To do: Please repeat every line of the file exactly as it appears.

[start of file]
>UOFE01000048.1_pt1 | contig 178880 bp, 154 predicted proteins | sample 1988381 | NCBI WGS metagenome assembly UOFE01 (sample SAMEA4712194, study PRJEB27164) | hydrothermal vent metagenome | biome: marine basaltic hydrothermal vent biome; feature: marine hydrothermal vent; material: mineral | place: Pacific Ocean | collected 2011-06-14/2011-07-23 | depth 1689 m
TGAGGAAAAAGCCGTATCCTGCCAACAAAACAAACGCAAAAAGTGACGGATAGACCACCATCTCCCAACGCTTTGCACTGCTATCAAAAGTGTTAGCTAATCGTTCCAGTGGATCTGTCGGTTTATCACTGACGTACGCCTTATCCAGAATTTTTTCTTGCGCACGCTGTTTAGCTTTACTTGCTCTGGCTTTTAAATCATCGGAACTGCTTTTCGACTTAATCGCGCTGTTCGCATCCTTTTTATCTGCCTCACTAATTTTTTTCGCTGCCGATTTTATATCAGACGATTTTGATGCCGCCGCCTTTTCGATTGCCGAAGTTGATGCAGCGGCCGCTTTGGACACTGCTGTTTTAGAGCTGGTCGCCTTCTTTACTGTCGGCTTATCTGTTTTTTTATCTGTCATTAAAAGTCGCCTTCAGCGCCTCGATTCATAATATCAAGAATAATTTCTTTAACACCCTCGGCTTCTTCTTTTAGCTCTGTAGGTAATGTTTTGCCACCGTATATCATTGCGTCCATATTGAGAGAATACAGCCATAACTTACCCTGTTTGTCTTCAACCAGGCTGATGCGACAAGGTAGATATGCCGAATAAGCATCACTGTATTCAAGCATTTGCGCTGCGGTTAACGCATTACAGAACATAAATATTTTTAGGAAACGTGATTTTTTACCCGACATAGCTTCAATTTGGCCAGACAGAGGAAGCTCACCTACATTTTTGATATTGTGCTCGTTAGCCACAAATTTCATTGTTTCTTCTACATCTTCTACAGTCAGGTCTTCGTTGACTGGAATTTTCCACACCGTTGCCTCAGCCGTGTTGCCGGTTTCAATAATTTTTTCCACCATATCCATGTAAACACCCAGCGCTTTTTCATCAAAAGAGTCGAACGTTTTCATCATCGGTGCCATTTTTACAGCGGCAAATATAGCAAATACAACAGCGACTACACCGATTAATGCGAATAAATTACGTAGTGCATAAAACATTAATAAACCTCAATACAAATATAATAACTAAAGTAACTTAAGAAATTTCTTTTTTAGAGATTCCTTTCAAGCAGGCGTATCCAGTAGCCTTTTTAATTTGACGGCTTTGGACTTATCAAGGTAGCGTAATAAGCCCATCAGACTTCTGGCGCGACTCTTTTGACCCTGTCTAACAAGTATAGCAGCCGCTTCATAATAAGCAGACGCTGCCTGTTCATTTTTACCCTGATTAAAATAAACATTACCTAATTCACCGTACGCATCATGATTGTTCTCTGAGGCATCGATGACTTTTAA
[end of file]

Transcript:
>UOFE01000048.1_pt1 | contig 178880 bp, 154 predicted proteins | sample 1988381 | NCBI WGS metagenome assembly UOFE01 (sample SAMEA4712194, study PRJEB27164) | hydrothermal vent metagenome | biome: marine basaltic hydrothermal vent biome; feature: marine hydrothermal vent; material: mineral | place: Pacific Ocean | collected 2011-06-14/2011-07-23 | depth 1689 m
TGAGGAAAAAGCCGTATCCTGCCAACAAAACAAACGCAAAAAGTGACGGATAGACCACCATCTCCCAACGCTTTGCACTGCTATCAAAAGTGTTAGCTAATCGTTCCAGTGGATCTGTCGGTTTATCACTGACGTACGCCTTATCCAGAATTTTTTCTTGCGCACGCTGTTTAGCTTTACTTGCTCTGGCTTTTAAATCATCGGAACTGCTTTTCGACTTAATCGCGCTGTTCGCATCCTTTTTATCTGCCTCACTAATTTTTTTCGCTGCCGATTTTATATCAGACGATTTTGATGCCGCCGCCTTTTCGATTGCCGAAGTTGATGCAGCGGCCGCTTTGGACACTGCTGTTTTAGAGCTGGTCGCCTTCTTTACTGTCGGCTTATCTGTTTTTTTATCTGTCATTAAAAGTCGCCTTCAGCGCCTCGATTCATAATATCAAGAATAATTTCTTTAACACCCTCGGCTTCTTCTTTTAGCTCTGTAGGTAATGTTTTGCCACCGTATATCATTGCGTCCATATTGAGAGAATACAGCCATAACTTACCCTGTTTGTCTTCAACCAGGCTGATGCGACAAGGTAGATATGCCGAATAAGCATCACTGTATTCAAGCATTTGCGCTGCGGTTAACGCATTACAGAACATAAATATTTTTAGGAAACGTGATTTTTTACCCGACATAGCTTCAATTTGGCCAGACAGAGGAAGCTCACCTACATTTTTGATATTGTGCTCGTTAGCCACAAATTTCATTGTTTCTTCTACATCTTCTACAGTCAGGTCTTCGTTGACTGGAATTTTCCACACCGTTGCCTCAGCCGTGTTGCCGGTTTCAATAATTTTTTCCACCATATCCATGTAAACACCCAGCGCTTTTTCATCAAAAGAGTCGAACGTTTTCATCATCGGTGCCATTTTTACAGCGGCAAATATAGCAAATACAACAGCGACTACACCGATTAATGCGAATAAATTACGTAGTGCATAAAACATTAATAAACCTCAATACAAATATAATAACTAAAGTAACTTAAGAAATTTCTTTTTTAGAGATTCCTTTCAAGCAGGCGTATCCAGTAGCCTTTTTAATTTGACGGCTTTGGACTTATCAAGGTAGCGTAATAAGCCCATCAGACTTCTGGCGCGACTCTTTTGACCCTGTCTAACAAGTATAGCAGCCGCTTCATAATAAGCAGACGCTGCCTGTTCATTTTTACCCTGATTAAAATAAACATTACCTAATTCACCGTACGCATCATGATTGTTCTCTGAGGCATCGATGACTTTTAA